The G7 nations on Wednesday scolded China and Russia, casting the Kremlin as malicious and Beijing as a bully, but beyond words there were few concrete steps aside from expressing support for Taiwan and Ukraine.
Founded in 1975 as a forum for the West’s richest nations to discuss crises such as the OPEC oil embargo, the G7 this week addressed what it perceives as the biggest threats: China, Russia and the COVID-19 pandemic.
G7 foreign ministers, in a 12,400-word communique, said that Russia was trying to undermine democracies and threatening Ukraine, while China was guilty of human rights abuses and of using its economic clout to bully others.
However, there was little concrete action mentioned in the communique that would unduly worry either Chinese President Xi Jinping (習近平) or Russian President Vladimir Putin.
The G7 said it would bolster collective efforts to stop China’s “coercive economic policies” and to counter Russian disinformation — part of a move to present the West as a much broader alliance than just the core G7 countries.
“I think [China is] more likely to need to, rather than react in anger, it is more likely going to need to take a look in the mirror and understand that it needs to take into account this growing body of opinion, that thinks these basic international rules have got to be adhered to,” British Secretary of State for Foreign, Commonwealth and Development Affairs Dominic Raab said.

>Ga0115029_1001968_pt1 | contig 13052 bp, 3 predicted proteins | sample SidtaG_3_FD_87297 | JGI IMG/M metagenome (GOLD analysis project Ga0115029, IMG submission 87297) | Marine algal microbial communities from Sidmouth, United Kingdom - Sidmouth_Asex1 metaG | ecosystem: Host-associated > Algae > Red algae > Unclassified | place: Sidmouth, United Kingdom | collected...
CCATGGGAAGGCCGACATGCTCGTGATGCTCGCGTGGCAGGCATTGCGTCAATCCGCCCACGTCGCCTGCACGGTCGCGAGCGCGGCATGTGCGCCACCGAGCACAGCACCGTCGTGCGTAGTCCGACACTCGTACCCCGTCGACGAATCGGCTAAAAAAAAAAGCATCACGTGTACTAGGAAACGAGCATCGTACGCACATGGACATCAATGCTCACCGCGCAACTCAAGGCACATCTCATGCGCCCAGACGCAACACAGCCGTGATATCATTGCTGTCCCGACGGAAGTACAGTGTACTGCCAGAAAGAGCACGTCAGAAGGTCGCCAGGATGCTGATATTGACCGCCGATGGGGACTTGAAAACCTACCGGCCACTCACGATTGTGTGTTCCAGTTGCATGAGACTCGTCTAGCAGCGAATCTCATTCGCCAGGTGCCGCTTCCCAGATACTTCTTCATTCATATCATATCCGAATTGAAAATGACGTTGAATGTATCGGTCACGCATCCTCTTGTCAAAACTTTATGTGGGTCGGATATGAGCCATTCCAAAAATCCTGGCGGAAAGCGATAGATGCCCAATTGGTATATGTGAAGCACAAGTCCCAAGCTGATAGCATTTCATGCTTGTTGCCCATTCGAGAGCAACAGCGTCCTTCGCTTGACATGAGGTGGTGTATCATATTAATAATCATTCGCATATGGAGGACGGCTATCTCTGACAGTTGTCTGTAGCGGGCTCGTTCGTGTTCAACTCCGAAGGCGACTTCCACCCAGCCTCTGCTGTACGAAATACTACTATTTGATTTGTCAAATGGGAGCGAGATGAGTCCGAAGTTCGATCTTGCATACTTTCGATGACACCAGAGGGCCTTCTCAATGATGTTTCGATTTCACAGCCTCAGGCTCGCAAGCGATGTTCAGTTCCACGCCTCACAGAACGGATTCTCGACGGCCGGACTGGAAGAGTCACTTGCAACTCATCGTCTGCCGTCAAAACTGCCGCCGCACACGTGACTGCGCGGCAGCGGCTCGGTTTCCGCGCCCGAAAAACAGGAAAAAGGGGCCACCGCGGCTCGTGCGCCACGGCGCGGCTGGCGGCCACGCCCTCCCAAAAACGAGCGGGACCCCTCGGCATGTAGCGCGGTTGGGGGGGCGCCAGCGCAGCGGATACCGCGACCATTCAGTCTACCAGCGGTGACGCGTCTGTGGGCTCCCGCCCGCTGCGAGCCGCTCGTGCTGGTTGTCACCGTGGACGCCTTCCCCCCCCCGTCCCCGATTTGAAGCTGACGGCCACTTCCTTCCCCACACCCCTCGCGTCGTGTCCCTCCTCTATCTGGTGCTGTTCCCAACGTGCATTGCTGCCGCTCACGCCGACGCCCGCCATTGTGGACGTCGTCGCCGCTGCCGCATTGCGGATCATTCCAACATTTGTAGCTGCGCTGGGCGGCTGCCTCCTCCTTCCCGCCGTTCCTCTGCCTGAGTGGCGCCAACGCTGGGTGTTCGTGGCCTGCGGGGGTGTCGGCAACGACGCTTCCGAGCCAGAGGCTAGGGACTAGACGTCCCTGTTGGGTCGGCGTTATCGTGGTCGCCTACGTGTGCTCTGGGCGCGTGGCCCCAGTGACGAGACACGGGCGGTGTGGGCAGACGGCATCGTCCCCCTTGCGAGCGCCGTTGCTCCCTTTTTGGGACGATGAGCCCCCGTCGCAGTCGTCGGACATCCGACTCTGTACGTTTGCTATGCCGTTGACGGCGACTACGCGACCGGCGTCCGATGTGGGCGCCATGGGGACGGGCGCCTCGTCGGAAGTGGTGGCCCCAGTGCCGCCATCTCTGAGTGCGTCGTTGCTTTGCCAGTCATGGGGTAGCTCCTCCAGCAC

Russia denies it is meddling beyond its borders and says the West is gripped by anti-Russian hysteria, while China says the West is a bully and that its leaders have a post-imperial mindset that makes them feel they can act like global police officers.
“We will work collectively to foster global economic resilience in the face of arbitrary, coercive economic policies and practices,” the G7 ministers said on China.
Speaking in Beijing, Chinese Ministry of Foreign Affairs spokesman Wang Wenbin (汪文斌) condemned the statement, saying that it made “groundless accusations” that were a gross interference in China’s internal affairs.
“This is the wanton destruction of the norms of international relations,” he said.
The G7 as a group should take concrete action to boost the global economic recovery, instead of disrupting it, he added.
Wang also attacked G7 countries for hoarding COVID-19 vaccines and having a “wishy-washy” stance toward helping other countries.
“They should not criticize and interfere in other countries with a high-and-mighty attitude, undermining the current top priority of international anti-pandemic cooperation,” he said.
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